In Count VI, for violation of Section 10-b and Rule 10-b-5, Plaintiffs allege that Defendants carried out a market manipulation scheme through material misrepresentations and omissions, and the class relied on the integrity of the market which was distorted by their impact. In Count VII, for violation of Section 12(2) of the Securities Act of 1933, Plaintiff alleges that Defendants intentionally misrepresented the true values of securities purchased and sold, and omitted to advise the class that the prices were artificially inflated and were part of a fraudulent scheme, that Defendants were actively and substantially involved as sellers, that the misrepresentations and omissions were made with the knowledge of their falsity, and the class relied on the integrity of the market which was distorted by their impact.

Many courts have held that where a common scheme of deception has been alleged, a common question exists. See, Green v. Wolf Corporation, 406 F.2d 291, 298 (2nd Cir. 1968); Esplin v. Hirschi, 402 F.2d 94 (10th Cir.1968); Harris v. Palm Springs Alpine Estates, 329 F.2d 909 (9th Cir.1964).

Any attempt to establish the true value of the securities in question and the amount these securities were artificially inflated will require proof of the misrepresentations and omissions that helped establish the market price. These issues are common questions of fact for each purchaser within the class period. The existence and scope of the alleged conspiracy among the defendants is another question common to the entire class. The legal standards to be applied under Rule 10-b-5, whether the misrepresentations and nondisclosures were material, which defendants are responsible, and whether the defendants intended to deceive, manipulate or defraud are other common issues. A single common question is sufficient to satisfy Rule 23(a) (2), and the Court finds that the requirement has been met.

Damages is an individual issue. This issue is present in every securities fraud case, and should not be a bar to a class action. Blackie v. Barrack, 524 F.2d 891, 905 (9th Cir.1975). This case involves both nondisclosure as well as active misrepresentations. Individual reliance need not be shown in a 10-b-5 case, since the reliance factor is established objectively by a showing of materiality. Affiliated Ute Citizens v. United States, 406 U.S. 128, 153-54, 92 S. Ct. 1456, 1472, 31 L. Ed. 2d 741 (1972).

Although Defendants may show nonreliance for each class member, and individual issues involving the statute of limitations may arise, these individual issues do not outweigh the substantial common questions concerning the existence of a conspiracy, the appropriate legal standards, and the factual background during the class period. Simon v. Westinghouse Electric Corporation, 73 F.R.D. 480 (E.D.Pa.1977). The Court finds that the commonality requirement is met.

 
C. Typicality

Typicality exists when the legal or factual positions of the class representatives are sufficiently similar to the legal or factual *503 positions of the other class members. Eisenberg v. Gagnon, 766 F.2d 770 (3rd Cir. 1985).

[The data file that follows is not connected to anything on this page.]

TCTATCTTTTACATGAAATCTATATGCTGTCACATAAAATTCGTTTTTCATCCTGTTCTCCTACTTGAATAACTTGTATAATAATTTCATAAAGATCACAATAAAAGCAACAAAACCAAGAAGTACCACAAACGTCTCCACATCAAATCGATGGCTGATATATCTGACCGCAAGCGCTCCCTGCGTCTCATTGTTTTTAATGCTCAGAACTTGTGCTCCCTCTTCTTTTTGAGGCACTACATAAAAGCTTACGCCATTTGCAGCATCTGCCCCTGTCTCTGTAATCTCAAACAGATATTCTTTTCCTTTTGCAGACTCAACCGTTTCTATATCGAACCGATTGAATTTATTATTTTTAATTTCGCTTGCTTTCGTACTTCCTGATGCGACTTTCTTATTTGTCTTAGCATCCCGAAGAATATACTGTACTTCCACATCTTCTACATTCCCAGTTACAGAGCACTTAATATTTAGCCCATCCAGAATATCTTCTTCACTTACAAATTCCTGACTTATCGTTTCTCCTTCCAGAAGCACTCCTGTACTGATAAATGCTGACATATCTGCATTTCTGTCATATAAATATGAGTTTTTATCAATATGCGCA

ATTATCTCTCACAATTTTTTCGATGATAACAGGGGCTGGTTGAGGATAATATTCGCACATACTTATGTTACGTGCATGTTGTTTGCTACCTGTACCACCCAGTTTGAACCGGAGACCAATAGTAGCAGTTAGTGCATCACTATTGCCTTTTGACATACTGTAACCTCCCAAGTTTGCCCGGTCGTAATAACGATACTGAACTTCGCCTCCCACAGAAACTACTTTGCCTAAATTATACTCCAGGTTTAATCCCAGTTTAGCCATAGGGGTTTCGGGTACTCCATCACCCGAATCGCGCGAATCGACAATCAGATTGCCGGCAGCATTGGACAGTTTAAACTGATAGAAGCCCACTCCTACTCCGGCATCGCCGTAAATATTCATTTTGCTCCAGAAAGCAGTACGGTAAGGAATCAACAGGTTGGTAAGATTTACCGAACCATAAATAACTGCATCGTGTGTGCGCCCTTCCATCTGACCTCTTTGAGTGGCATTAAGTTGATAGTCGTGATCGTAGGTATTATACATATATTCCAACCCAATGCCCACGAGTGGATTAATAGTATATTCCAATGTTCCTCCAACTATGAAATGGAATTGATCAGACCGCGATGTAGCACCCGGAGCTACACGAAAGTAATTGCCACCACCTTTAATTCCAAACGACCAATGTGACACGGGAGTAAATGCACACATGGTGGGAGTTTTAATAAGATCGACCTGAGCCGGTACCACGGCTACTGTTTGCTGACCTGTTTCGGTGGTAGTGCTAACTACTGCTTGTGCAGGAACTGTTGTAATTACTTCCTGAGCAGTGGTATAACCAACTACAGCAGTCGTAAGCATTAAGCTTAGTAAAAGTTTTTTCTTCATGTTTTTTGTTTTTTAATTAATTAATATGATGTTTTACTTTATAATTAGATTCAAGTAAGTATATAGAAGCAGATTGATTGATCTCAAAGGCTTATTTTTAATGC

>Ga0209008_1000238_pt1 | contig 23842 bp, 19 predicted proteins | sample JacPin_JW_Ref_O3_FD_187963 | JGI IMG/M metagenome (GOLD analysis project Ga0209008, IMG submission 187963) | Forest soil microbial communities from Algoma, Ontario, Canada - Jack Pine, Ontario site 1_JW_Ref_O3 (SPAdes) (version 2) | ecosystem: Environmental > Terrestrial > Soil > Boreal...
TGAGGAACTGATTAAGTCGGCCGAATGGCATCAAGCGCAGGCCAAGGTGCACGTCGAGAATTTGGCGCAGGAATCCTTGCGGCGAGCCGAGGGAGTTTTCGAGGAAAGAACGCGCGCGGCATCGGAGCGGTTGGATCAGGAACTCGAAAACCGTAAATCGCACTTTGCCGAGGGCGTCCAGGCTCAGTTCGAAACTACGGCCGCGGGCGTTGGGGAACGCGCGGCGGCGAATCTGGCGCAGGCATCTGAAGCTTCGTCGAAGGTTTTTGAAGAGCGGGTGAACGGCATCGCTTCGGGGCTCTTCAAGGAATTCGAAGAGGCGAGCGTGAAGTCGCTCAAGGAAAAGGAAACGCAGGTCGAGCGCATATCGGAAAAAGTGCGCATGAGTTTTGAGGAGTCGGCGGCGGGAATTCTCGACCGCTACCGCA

Plaintiffs argue that Defendants have conceded the issue of typicality by not pleading any defenses suggesting that the claims of Powers are not typical of the claims of other class members. Defendants respond that the burden is on Plaintiffs to establish typicality, and that Plaintiffs have not done so. Plaintiffs respond that sufficient facts have been pled to satisfy the requirement of typicality, and therefore a rebuttable presumption in favor of class certification has been created.

The focus of this requirement is on the legal and factual stance of the class representative as compared with that of the class members. The reasoning behind this requirement is that where all interests are sufficiently parallel, all interests will enjoy vigorous and full presentation. Scott v. University of Delaware, 601 F.2d 76 (3rd Cir.1979). The only factual and legal allegations available to the Court are contained in the pleadings. Plaintiffs allege that this is a fraud on the market case; individual questions of reliance do not arise in this situation. Defendants have not rebutted the presumption that Plaintiffs relied on factors other than the market. The Court finds that the typicality requirement has been met.

 
D. Fair and Adequate Representation

Adequate representation depends on two factors: (a) the plaintiff's attorney must be qualified, experienced, and generally able to conduct the proposed litigation, and (b) the plaintiff must not have interests antagonistic to those of the class.

The testimony of a class plaintiff that they are willing and able to pursue the litigation can satisfy the adequacy requirement. Mellon Bank Shareholder Litigation, 120 F.R.D. 35, Fed.Sec.L.Rep. (CCH), # 93,729 (W.D.P.A.1988). In the Mellon Bank litigation, plaintiffs testified that they understood the nature of the action and were willing and able to bear the expense of the litigation.